We predict the self-excitation of terahertz (THz) oscillations due to the plasma instability in the lateral n+-i-n-n+ graphene field-effect transistors (G-FETs). The instability is associated with the Coulomb drag of the quasi-equilibrium electrons in the gated channel by the injected ballistic electrons resulting in a positive feedback between the amplified dragged electrons current and the injected current. The plasma excitations arise when the drag effect is sufficiently strong. The drag efficiency and the plasma frequency are determined by the quasi-equilibrium electron Fermi energy (i.e., by their density). The conditions of the terahertz plasma oscillation self-excitation can be realized in the G-FETs with realistic structural parameters at room temperature enabling the potential G-FET-based radiation sources for THz applications.

The self-excitation of high-frequency plasma oscillations in the field-effect transistor (FET) structures1 associated with the plasma instability was predicted a long time ago.2,3 The detection and emission of the terahertz (THz) radiation in FETs, primarily attributed to the plasma oscillations excitation, were reported in many theoretical and experimental papers (see Ref. 4 and the references therein). The plasmonic effects in graphene field-effect transistors (G-FETs)5 can enable marked advantages of such devices for the THz detection and emission.6–14 

The linearity of the carrier energy dispersion law in graphene determines the specifics of the electron–electron (electron–hole and hole–hole) Coulomb interactions. In particular, it enables a pronounced Coulomb carrier drag15–21 and can affect the plasma-electron-beam instability.22 As recently demonstrated,23 in the lateral n+-i-n-n+ G-FETs with the structure shown in Figs. 1(a) and 1(b), the two-dimensional ballistic electrons (BEs) injected from the source via the i-region into the gated n-region can effectively drag the quasi-equilibrium electrons (QEs) in this region. Due to the BE-QE scattering, the current of the dragged QEs can exceed the current of the injected BEs (the current amplification, schematically shown in Fig. 1(c) as the current depended current source). The latter can cause the reverse injection of the QEs from the drain and affect the G-FET current–voltage (I–V) characteristics resulting in their strong nonlinearity.23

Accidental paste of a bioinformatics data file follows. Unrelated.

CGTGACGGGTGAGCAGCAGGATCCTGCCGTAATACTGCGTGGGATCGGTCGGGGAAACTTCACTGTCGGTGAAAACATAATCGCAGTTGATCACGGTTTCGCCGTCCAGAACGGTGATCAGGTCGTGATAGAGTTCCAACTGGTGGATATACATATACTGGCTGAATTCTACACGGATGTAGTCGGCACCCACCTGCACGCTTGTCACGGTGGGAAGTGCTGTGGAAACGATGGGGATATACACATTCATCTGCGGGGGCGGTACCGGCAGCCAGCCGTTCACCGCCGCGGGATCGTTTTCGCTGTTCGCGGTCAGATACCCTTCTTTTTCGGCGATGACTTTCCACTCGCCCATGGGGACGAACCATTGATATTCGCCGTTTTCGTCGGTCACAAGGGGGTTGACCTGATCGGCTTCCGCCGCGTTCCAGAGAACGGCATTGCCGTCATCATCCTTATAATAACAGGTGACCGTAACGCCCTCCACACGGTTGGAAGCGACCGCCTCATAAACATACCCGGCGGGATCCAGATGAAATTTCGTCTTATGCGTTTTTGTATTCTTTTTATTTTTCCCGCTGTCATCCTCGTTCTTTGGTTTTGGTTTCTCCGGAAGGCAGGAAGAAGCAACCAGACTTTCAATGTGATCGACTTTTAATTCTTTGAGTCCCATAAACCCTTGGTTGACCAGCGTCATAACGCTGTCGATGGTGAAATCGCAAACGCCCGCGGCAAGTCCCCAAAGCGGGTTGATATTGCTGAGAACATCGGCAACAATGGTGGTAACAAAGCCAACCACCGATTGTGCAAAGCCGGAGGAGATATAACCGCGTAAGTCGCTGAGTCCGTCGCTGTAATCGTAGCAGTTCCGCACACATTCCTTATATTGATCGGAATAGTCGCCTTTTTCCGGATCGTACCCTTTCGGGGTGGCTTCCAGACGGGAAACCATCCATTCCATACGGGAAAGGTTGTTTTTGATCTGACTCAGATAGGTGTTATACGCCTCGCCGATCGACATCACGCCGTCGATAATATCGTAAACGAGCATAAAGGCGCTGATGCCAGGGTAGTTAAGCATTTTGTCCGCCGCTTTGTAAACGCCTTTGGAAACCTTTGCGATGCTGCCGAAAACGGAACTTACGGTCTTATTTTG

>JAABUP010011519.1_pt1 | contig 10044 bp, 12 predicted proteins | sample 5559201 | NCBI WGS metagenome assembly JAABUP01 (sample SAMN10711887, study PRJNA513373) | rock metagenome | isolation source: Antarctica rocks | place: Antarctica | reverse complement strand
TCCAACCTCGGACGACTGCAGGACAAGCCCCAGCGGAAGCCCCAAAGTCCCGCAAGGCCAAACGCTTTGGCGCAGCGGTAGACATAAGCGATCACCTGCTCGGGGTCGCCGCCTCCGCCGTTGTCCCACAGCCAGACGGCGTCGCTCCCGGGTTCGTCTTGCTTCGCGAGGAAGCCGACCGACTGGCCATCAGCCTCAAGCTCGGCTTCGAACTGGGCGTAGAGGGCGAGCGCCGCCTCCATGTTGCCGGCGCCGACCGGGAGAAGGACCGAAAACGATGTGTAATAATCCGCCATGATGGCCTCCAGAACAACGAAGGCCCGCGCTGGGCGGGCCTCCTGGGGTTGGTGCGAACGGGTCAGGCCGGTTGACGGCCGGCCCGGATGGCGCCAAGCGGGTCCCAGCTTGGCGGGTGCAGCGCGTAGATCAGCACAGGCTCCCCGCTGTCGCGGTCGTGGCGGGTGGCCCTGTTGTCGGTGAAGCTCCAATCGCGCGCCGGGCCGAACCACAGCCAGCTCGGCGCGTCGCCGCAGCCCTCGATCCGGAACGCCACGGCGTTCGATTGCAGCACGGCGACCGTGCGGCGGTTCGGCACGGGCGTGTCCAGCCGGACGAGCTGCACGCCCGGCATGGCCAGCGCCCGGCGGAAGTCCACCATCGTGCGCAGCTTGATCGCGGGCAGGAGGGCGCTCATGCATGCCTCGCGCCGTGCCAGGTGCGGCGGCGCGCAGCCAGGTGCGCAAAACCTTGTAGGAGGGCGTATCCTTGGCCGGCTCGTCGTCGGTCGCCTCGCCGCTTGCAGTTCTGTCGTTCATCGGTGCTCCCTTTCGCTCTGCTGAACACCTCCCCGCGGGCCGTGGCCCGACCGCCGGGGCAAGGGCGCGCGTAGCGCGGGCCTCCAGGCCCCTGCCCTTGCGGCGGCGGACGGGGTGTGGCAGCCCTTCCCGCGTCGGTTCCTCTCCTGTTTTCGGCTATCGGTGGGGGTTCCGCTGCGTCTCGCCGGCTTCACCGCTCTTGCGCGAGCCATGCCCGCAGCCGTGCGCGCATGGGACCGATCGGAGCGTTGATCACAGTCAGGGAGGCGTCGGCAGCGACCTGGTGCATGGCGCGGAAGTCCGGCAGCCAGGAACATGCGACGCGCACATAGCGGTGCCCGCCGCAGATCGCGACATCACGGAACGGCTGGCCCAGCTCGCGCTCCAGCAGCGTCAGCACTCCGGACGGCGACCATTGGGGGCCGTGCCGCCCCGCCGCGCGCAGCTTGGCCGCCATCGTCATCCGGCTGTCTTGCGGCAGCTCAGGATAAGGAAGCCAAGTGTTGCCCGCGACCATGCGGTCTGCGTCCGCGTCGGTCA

FIG. 1.

(a) Cross section and (b) top view of a lateral n+-i-n-n+ G-FET with ballistic i-region and gated n-region using the Coulomb electron drag and (c) G-FET equivalent circuit including an antenna with radiation resistance R.

FIG. 1.

(a) Cross section and (b) top view of a lateral n+-i-n-n+ G-FET with ballistic i-region and gated n-region using the Coulomb electron drag and (c) G-FET equivalent circuit including an antenna with radiation resistance R.

Close modal